Tina Phan/Star photos HEATED TESTIMONY: Concerned citizens voiced their opinions of the controversial bill, which if passed would allow concealed handguns on campus, to the House Committee on public safety at the Capitol monday in Austin.
By Theron Brittain and Allen Reed The University Star The handgun debate got fiery Monday af afternoon in Austin. Proponents and critics of concealed carry legislation descended upon the committee of public safety and testified for three hours. Senate Bill 1164 and House Bill 1893 would allow concealed handgun license holders to carry on campus, if passed. Currently, Texas State University System Board of Regents’ policy does not allow for concealed weapons on campus at all. Students found to be in violation can be expelled and employees fired. Forty-three people spoke about the bills, 28 for and 14 against. Texas State students on both sides of the issue. “Mass shootings are not likely to happen,” said Michael Guzman, president of Students for ‘Concealed Carry on Campus’ national chapter in an interview. “What is likely to happen are rapes, assaults, robberies and burglaries. These types of instances happen on a daily basis across the country. These are the crimes we are more concerned about.” Dallas Chambless, history freshman, served two tours in Iraq and uses a wheel-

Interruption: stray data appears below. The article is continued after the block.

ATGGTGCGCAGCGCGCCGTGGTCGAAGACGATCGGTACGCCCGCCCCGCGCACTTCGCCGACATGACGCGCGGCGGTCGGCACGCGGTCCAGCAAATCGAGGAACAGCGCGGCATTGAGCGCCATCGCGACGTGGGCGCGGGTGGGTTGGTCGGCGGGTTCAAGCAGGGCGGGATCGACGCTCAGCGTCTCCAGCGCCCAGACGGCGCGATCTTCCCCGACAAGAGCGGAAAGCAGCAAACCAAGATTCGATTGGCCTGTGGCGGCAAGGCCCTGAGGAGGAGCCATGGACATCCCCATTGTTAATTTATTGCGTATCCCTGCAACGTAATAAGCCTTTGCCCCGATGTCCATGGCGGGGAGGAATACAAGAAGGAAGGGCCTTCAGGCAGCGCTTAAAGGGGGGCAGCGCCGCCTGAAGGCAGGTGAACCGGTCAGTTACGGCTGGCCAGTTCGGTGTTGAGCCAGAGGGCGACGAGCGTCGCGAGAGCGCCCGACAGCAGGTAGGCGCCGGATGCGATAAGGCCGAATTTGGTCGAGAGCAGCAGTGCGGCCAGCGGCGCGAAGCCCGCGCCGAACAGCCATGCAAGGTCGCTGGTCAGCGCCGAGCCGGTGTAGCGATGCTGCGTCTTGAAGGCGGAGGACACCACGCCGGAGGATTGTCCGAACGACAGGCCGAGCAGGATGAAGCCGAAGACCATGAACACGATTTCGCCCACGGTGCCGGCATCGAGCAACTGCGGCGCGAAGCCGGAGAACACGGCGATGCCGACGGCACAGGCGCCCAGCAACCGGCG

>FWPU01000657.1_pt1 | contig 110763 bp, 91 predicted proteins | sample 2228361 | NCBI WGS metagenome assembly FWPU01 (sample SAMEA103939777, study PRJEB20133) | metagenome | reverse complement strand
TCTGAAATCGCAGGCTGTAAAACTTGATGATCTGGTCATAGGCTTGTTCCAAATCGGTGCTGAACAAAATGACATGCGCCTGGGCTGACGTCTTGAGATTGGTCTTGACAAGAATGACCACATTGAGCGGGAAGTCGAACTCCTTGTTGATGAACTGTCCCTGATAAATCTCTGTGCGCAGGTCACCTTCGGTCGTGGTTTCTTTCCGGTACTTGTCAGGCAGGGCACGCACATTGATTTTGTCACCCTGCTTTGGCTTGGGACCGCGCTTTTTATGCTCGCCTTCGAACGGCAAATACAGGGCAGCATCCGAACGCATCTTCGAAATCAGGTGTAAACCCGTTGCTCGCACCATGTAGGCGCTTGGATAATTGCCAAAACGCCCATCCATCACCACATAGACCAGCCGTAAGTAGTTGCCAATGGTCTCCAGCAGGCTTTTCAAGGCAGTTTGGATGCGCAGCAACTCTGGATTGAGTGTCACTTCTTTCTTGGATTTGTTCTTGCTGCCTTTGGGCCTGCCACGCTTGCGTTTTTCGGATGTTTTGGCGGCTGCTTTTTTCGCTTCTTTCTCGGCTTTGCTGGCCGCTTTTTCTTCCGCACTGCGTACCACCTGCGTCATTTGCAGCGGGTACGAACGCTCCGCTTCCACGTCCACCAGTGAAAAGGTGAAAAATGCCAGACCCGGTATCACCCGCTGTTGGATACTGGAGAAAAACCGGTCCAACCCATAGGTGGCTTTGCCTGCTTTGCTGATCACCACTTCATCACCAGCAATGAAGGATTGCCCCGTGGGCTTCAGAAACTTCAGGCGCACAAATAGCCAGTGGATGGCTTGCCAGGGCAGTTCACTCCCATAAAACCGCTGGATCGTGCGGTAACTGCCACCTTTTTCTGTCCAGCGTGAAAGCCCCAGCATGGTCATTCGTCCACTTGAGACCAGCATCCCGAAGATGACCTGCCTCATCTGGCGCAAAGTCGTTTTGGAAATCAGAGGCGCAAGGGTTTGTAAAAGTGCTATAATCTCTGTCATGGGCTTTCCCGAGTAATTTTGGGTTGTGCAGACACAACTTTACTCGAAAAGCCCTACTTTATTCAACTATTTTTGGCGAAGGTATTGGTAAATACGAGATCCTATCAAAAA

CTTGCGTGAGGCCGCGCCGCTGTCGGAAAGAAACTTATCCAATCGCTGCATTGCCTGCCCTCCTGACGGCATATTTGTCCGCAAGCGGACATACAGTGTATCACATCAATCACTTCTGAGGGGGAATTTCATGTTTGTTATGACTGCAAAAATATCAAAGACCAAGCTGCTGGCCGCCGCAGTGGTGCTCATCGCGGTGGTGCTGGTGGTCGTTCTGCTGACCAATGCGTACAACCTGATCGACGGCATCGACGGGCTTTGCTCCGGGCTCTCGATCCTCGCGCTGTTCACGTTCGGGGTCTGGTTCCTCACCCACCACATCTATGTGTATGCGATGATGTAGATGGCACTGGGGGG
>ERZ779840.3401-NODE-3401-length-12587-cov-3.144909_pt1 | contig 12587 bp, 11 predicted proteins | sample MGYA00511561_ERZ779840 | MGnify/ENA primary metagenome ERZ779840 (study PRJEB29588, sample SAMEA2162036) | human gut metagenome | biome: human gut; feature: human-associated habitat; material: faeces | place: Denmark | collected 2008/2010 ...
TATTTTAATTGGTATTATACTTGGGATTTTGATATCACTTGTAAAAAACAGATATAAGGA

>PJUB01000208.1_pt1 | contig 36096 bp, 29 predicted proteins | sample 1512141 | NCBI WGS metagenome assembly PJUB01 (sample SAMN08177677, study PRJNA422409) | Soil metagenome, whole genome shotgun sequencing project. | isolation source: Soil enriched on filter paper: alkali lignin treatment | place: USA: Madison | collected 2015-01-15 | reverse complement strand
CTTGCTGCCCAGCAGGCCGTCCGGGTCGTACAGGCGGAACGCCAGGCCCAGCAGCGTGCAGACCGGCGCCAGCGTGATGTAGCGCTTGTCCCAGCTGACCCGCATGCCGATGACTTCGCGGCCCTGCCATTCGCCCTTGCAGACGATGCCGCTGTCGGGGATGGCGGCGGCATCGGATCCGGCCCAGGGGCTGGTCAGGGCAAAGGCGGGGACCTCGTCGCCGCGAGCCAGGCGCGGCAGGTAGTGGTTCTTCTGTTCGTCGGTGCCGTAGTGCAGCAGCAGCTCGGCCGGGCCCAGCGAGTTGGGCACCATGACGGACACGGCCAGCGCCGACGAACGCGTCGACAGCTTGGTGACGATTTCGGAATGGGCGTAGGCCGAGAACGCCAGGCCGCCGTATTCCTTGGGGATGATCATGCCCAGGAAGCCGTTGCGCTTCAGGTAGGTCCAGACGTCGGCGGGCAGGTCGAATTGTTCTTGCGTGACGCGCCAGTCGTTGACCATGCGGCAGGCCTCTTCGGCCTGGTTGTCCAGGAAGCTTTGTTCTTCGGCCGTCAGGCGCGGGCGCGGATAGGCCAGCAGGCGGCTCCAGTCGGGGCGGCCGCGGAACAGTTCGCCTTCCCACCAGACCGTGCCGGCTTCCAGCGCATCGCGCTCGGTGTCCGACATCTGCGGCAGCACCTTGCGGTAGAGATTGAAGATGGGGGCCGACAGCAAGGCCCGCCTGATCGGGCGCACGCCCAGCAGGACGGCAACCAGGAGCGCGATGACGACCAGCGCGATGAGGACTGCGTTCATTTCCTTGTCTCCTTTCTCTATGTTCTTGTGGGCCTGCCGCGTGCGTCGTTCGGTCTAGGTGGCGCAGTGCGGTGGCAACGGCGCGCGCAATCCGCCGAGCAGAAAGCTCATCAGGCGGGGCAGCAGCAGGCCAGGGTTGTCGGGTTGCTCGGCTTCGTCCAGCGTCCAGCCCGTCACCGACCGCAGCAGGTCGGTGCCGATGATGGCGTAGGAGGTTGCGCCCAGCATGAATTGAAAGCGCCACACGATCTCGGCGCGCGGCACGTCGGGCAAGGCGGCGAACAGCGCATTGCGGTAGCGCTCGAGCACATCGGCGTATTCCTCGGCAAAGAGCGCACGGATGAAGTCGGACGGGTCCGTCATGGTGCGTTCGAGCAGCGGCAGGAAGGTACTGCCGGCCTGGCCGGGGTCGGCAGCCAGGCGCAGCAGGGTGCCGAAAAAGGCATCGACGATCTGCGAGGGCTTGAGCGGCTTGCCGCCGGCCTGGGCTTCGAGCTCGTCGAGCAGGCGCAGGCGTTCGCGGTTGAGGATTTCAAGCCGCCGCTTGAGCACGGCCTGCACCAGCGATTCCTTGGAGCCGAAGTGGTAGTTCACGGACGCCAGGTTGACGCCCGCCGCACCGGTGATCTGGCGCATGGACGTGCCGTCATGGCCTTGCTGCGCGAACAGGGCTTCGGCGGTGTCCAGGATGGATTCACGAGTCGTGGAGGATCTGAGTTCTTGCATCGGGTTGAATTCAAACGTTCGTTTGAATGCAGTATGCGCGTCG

chair. He spoke in favor of the bills. “It’s harder for us to defend ourselves,” Chambless said in committee. “We don’t have the luxury of learning martial arts or running away from a predator. The invisible line, such as a campus, where we are unable to carry, we feel is unfair.” Melissa Angelo, pre-healthcare administration senior, does not have a concealed handgun license, but said she wants to see the bill passed. “After all that I’ve been through — mentally, socially, emotionally — I come to you today to plead for consideration allowing me and so many other women who are victims of sexual assault to give us a chance to defend ourselves on campus the same way we would off,” Angelo said. “I don’t want the same thing that happened to me to happen to other people. Amanda Domaschk, political science senior, is opposed to the bill. She testified before the committee. “There is not an organized push against it, but the people that are for it really are in the minority,” she said in an interview. Domaschk said religious minorities and transgender students, among others, might feel threatened on a campus where guns